Everyday Disciple Maker: Debbra Stephens
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Whether you work in sales or in a school, whether a preacher or a plumber, there is one calling that is the most important you could ever aspire to. And that is to be an everyday disciple maker. An everyday disciple maker isn’t just a Sunday Christian, but is someone who strives to be a disciple and make disciples of Jesus throughout the week.
I recently got to catch up with an everyday disciple maker named Debbra Stephens. Debbra is part of the Renew Network, and she has written numerous articles for Renew.org. What you might not have known is that Debbra also works as an administrator at an assisted living facility.
Did you know working in assisted living facilities can be a high-stress environment? Many may not know the level of patience and emotional energy it can take. Assisted living facility workers experience stress everyday in the form of bone-breaking falls and people with mind-muddling dementia. There are everyday tragedies like lonely people who have outlived every relative, and anxious people on hospice knowing death may be only days away.
I decided to ask Debbra some questions about what it’s like to be an everyday disciple maker in an assisted living facility. For example, how does Debbra show the love of God to elderly people who take a ton of patience?
For one thing, she walks down the hall slowly. Rather than blow past the residents, she makes eye contact. She smiles and asks how they’re doing. If somebody’s coughing, she offers a glass of water. If somebody’s looking sad, she gives a gentle touch. Some have dementia and need reassured that their kids are fine. Others have macular degeneration and need help opening packages. “It’s the everyday moments, the ordinary,” Debbra says, explaining that you don’t have to do anything incredibly heroic. It’s often just a matter of showing respect. It’s recognizing them when they might feel forgotten.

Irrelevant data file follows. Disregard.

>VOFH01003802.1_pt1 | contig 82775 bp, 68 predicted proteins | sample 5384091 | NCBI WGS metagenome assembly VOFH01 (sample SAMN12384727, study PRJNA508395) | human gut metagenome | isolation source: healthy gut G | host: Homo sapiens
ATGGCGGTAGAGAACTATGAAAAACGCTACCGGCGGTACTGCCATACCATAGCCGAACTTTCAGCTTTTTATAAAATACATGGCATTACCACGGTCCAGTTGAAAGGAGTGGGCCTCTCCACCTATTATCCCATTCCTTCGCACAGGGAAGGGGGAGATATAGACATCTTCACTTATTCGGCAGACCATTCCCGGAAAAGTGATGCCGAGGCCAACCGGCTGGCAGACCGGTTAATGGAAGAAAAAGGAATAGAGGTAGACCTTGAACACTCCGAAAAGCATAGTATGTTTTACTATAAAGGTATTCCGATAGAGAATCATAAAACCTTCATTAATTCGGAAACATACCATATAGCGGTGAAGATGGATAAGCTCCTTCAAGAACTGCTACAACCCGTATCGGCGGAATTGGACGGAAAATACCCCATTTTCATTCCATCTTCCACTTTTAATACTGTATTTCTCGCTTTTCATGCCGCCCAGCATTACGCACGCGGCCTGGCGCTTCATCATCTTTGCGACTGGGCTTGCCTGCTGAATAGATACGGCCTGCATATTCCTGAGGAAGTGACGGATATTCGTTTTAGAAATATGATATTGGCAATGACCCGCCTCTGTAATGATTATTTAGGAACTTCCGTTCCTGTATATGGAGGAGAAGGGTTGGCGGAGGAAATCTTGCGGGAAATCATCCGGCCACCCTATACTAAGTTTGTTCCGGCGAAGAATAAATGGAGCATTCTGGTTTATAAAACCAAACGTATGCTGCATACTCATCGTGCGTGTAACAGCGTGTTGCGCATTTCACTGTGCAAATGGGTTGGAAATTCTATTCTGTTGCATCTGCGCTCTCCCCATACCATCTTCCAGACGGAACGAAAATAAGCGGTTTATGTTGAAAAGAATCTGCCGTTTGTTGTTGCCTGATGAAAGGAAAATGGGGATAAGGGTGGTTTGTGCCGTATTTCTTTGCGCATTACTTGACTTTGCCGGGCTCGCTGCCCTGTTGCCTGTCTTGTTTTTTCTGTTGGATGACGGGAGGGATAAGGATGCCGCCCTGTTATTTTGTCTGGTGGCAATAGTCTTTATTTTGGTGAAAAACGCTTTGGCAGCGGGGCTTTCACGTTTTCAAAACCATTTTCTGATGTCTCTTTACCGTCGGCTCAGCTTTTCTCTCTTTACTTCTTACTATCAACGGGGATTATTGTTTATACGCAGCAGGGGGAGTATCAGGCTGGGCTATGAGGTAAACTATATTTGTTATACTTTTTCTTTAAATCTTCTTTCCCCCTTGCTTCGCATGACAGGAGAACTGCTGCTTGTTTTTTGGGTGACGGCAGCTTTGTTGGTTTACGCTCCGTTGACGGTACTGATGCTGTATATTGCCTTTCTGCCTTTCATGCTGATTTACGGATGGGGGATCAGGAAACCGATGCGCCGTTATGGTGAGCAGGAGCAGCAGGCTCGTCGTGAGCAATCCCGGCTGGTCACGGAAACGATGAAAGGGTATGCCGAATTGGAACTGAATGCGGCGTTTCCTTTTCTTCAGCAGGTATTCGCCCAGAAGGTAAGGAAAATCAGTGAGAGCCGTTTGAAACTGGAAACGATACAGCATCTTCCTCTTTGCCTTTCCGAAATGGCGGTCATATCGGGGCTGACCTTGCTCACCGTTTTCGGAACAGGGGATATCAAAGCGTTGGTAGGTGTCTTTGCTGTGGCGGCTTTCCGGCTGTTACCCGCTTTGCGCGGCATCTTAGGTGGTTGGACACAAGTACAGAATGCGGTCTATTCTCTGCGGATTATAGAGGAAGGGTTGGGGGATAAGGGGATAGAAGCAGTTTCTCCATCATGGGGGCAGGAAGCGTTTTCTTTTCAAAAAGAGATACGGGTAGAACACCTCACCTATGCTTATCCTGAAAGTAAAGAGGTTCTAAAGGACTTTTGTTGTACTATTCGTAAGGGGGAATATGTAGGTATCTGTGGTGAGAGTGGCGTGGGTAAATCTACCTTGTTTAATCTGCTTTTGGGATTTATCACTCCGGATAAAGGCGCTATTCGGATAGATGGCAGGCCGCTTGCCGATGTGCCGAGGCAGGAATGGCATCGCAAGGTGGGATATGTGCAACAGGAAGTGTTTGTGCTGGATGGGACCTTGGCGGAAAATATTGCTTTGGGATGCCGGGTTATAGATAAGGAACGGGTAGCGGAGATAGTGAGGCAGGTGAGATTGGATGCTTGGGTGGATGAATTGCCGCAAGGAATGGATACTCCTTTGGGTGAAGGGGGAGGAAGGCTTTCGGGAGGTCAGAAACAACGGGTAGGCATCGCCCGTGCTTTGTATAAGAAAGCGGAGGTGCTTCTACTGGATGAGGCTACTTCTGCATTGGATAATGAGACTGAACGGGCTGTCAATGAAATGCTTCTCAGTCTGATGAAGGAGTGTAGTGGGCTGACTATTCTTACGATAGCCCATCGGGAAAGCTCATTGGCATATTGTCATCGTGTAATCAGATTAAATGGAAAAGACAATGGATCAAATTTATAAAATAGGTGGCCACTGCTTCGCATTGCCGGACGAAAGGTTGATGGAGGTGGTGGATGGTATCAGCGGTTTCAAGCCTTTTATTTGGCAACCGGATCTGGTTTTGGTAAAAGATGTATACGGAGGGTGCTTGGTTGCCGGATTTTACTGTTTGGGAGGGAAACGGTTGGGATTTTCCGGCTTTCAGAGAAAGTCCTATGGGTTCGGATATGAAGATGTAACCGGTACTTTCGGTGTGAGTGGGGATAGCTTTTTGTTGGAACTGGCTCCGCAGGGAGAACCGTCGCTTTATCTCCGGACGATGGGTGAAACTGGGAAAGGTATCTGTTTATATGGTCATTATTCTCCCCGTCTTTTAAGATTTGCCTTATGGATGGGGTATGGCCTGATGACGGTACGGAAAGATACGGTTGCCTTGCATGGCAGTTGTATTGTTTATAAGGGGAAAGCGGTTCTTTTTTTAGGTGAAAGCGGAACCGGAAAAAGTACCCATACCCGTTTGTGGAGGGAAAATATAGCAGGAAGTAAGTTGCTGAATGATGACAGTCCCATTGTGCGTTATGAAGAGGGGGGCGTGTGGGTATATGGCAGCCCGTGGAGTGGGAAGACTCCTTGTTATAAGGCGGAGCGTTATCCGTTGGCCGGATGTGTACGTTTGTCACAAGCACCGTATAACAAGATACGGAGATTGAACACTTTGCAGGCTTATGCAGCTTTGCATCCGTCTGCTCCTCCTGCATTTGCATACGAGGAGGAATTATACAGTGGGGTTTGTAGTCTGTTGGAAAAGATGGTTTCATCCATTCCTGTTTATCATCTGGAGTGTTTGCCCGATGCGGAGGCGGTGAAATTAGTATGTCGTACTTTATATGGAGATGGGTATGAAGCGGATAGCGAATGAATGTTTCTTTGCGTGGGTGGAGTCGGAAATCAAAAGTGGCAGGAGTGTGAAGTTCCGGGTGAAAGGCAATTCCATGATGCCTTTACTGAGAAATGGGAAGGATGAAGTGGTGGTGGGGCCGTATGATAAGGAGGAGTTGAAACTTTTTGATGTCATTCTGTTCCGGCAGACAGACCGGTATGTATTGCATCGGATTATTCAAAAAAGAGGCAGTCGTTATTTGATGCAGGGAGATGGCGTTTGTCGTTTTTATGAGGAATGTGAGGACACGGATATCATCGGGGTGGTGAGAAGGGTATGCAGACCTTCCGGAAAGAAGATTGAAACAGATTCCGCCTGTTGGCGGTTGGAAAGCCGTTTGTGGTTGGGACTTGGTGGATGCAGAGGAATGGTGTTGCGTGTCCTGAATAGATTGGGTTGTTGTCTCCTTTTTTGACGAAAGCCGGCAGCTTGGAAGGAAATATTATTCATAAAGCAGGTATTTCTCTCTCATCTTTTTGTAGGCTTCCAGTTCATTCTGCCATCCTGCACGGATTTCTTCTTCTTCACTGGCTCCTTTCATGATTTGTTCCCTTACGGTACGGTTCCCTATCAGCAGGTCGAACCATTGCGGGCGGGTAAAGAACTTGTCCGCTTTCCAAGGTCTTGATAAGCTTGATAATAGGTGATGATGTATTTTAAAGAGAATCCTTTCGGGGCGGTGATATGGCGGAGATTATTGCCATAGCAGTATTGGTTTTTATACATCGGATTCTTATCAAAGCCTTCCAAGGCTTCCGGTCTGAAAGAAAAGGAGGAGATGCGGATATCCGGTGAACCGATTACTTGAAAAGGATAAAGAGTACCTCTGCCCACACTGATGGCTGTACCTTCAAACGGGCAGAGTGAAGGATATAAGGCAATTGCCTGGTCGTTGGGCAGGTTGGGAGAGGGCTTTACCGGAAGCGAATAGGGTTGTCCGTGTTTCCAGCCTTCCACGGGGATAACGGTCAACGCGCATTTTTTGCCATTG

The needs of the elderly are unpredictable. In some cases, the mind is clear, but the body is falling apart. For others, the body is fine, but the mind is confused and anxious. Whatever she needs in order to serve in the moment—whether patience, compassion, or peace—she says, “It’s a gift from the Lord, something we receive from Him.”
In an assisted living facility, it’s not uncommon for people to feel hopeless. Their quality of life is not going to get better. They are often unprepared to die. “I have seen where death can be beautiful and where it can be ugly,” Debbra explains. “For those who trust God and feel like they can rest in Him, there is a peace at the end of their life. For those that are fearful and fight death and cling to this life, you see the struggle at the end, and you want them to have that peace.”
Debbra recounts a time recently when a male resident was in rapid decline and he knew it. Aware that death was just over the horizon, he was fearful and anxious. He was at lunch when he had a panic attack and asked one of the workers to get Debbra. So Debbra came to him and prayed with him. He calmed, and she was able to walk him back to his room. Back at her office, she began jotting down Bible verses about the peace of God, which she took back to his room and shared with him. She was able to talk with him about where he was with God. A matter of days later, he went to the hospital and died. A couple weeks later, the man’s daughter came into Debbra’s office and explained that when he passed, he was at such peace and calm. “It was beautiful,” the daughter told Debbra.
Do you too have a heart for the lonely, a burden to recognize the forgotten? Well, chances are, you’ve got a nursing home or assisted living facility close by. You could always call the main office and ask for whoever coordinates volunteers. No need to prepare an elaborate variety show. It’s the simple acts of kindness which make all the difference. As an activity coordinator, Debbra has teens who come in and do ladies’ fingernails. She has people who bring well-trained pets by. She has families with small children come, and they sit and do crafts with the elderly. For those residents who can’t see well, there are people who come and read for them. Often, what matters is just being there, sitting with them.
The elderly need respect, and they need fellowship. If you feel those are things you could provide, you might call your local nursing home or assisted living facility. This may be a way that you can help the lonely, as well as blessing those like Debbra who work there too.
We sometimes miss that obeying God’s Word can be simple. Sometimes it just means taking time to notice a lonely person and sit with him or her for a while. The elderly need fellowship, and through just being there with them, you can give the respect and peace a person needs. And who knows? Maybe even in the twilight of someone’s life, Jesus can use you to make the person a disciple.
Daniel McCoy, PHD